We report the observations of a main-sequence star, HD 42618 (T[SUB]eff[/SUB] = 5765 K, G3V) by the space telescope CoRoT. This is the closest star to the Sun ever observed by CoRoT in term of its ... [more ▼]

We report the observations of a main-sequence star, HD 42618 (T[SUB]eff[/SUB] = 5765 K, G3V) by the space telescope CoRoT. This is the closest star to the Sun ever observed by CoRoT in term of its fundamental parameters. Using a preliminary version of CoRoT light curves of HD 42618, p modes are detected around 3.2 mHz associated to l = 0, 1 and 2 modes with a large spacing of 142 μHz. Various methods are then used to derive the mass and radius of this star (scaling relations from solar values as well as comparison between theoretical and observationnal frequencies) giving values in the range of (0.80 - 1.02)M[SUB]solar[/SUB] and (0.91 - 1.01)R[SUB]solar[/SUB]. A preliminary analysis of l = 0 and 1 modes allows us also to study the amount of penetrative convection at the base of the convective envelope. [less ▲]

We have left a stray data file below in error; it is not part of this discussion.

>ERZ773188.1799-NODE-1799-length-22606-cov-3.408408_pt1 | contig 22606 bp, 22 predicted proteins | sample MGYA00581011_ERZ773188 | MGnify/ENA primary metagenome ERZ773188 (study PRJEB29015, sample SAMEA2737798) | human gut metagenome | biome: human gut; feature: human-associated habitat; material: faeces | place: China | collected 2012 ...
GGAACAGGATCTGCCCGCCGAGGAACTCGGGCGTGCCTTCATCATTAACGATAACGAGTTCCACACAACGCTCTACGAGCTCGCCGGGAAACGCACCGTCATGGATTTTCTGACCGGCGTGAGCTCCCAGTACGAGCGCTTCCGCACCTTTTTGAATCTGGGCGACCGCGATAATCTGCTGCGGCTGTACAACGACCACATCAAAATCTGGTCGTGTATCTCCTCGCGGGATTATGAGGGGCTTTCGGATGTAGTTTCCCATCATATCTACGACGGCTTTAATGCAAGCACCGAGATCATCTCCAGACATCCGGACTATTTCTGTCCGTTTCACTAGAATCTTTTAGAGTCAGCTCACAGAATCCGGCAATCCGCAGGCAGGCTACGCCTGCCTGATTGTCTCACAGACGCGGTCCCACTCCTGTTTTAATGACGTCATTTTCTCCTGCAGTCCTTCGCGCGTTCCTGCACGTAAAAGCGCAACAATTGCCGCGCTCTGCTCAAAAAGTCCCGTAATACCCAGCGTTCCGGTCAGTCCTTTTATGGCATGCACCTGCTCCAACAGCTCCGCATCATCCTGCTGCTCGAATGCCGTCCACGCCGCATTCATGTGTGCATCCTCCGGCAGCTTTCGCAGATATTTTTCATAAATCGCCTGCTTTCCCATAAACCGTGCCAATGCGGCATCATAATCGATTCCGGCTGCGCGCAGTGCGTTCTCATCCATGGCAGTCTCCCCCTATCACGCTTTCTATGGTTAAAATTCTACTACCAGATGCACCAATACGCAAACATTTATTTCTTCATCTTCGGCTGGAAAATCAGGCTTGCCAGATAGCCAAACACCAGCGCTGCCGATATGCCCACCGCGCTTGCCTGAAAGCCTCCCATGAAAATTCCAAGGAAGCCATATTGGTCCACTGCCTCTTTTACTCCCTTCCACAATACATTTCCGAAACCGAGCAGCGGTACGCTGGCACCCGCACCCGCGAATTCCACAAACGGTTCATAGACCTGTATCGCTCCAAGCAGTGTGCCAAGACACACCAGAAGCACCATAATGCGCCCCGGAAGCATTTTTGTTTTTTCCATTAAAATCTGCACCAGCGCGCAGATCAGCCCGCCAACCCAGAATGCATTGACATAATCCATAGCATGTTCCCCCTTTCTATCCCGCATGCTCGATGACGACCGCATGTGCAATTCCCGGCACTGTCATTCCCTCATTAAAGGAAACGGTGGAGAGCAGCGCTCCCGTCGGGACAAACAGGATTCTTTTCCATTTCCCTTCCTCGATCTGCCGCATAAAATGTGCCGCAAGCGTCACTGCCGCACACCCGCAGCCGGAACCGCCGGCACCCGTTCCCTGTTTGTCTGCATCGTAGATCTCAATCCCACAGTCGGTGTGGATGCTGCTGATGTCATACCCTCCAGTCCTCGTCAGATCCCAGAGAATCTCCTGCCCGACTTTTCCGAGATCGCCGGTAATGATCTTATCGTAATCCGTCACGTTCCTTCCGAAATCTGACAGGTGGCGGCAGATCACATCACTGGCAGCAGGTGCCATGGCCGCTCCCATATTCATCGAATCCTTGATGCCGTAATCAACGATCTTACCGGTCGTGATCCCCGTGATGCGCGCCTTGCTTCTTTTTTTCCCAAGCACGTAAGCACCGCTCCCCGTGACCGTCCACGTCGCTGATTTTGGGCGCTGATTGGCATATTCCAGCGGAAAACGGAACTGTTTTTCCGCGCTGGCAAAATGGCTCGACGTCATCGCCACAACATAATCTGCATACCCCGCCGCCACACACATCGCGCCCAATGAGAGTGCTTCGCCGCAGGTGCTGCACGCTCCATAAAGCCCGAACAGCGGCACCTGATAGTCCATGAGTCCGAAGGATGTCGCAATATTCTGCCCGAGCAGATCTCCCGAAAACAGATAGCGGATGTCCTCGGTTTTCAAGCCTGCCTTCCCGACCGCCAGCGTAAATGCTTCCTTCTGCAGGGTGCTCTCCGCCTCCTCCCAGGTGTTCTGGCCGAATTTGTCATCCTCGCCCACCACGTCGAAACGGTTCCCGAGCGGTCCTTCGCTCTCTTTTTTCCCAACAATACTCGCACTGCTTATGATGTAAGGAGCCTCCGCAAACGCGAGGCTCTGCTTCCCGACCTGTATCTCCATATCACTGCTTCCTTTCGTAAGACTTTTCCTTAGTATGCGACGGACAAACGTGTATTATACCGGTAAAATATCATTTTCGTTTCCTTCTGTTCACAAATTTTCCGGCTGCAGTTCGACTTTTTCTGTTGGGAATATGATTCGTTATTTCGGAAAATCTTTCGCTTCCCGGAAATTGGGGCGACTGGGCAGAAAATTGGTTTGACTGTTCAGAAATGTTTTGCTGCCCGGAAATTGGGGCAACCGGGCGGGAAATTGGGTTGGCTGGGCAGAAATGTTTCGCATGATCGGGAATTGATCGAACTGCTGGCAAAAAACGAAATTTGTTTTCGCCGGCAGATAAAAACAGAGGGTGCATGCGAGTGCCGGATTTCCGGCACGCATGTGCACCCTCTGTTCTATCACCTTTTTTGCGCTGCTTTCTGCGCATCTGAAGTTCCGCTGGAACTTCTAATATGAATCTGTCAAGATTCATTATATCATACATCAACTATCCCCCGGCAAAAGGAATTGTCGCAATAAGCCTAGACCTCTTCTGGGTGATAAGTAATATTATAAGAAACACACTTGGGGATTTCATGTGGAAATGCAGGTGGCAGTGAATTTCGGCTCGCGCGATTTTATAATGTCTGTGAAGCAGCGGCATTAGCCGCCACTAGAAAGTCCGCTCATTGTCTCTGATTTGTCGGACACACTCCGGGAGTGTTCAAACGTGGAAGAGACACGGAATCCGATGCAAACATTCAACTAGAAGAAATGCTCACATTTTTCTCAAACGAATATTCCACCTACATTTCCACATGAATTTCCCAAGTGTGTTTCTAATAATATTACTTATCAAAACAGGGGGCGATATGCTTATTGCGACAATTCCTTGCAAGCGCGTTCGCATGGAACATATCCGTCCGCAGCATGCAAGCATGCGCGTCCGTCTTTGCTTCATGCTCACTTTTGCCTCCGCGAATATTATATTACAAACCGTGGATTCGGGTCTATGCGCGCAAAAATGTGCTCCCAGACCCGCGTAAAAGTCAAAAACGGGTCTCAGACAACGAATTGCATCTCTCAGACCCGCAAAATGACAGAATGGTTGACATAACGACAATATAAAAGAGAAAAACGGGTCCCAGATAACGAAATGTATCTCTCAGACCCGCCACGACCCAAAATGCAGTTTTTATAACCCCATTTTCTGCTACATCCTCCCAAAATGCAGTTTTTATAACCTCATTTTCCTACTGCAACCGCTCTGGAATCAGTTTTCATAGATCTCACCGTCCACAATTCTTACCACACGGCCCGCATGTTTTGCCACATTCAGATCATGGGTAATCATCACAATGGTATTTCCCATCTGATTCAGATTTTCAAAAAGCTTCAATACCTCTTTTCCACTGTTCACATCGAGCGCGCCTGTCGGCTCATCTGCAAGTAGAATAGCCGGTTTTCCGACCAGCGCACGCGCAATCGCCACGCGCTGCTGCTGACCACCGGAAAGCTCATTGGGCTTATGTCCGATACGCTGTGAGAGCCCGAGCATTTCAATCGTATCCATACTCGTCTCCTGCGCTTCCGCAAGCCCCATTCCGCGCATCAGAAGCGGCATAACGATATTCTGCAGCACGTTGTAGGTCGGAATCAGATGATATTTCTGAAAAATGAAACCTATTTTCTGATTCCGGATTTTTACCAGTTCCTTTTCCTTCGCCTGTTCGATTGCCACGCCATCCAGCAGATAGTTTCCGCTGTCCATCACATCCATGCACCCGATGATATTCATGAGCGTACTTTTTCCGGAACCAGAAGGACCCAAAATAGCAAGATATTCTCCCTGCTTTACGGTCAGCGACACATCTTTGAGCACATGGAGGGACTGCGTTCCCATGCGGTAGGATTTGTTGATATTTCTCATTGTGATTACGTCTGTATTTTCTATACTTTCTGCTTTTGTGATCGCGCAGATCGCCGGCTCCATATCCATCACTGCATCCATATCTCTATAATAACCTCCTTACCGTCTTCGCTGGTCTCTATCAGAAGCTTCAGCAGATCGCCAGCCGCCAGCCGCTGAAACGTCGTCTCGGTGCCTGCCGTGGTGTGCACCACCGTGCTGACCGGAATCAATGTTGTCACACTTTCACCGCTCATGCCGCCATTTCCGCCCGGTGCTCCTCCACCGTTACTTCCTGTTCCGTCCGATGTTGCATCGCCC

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See detailPlanetary transit candidates in the CoRoT LRa01 field
Carone, L.; Gandolfi, D.; Cabrera, J. et al

in Astronomy and Astrophysics (2012), 538

Context: CoRoT is a pioneering space mission whose primary goals are stellar seismology and extrasolar planets search. Its surveys of large stellar fields generate numerous planetary candidates whose ... [more ▼]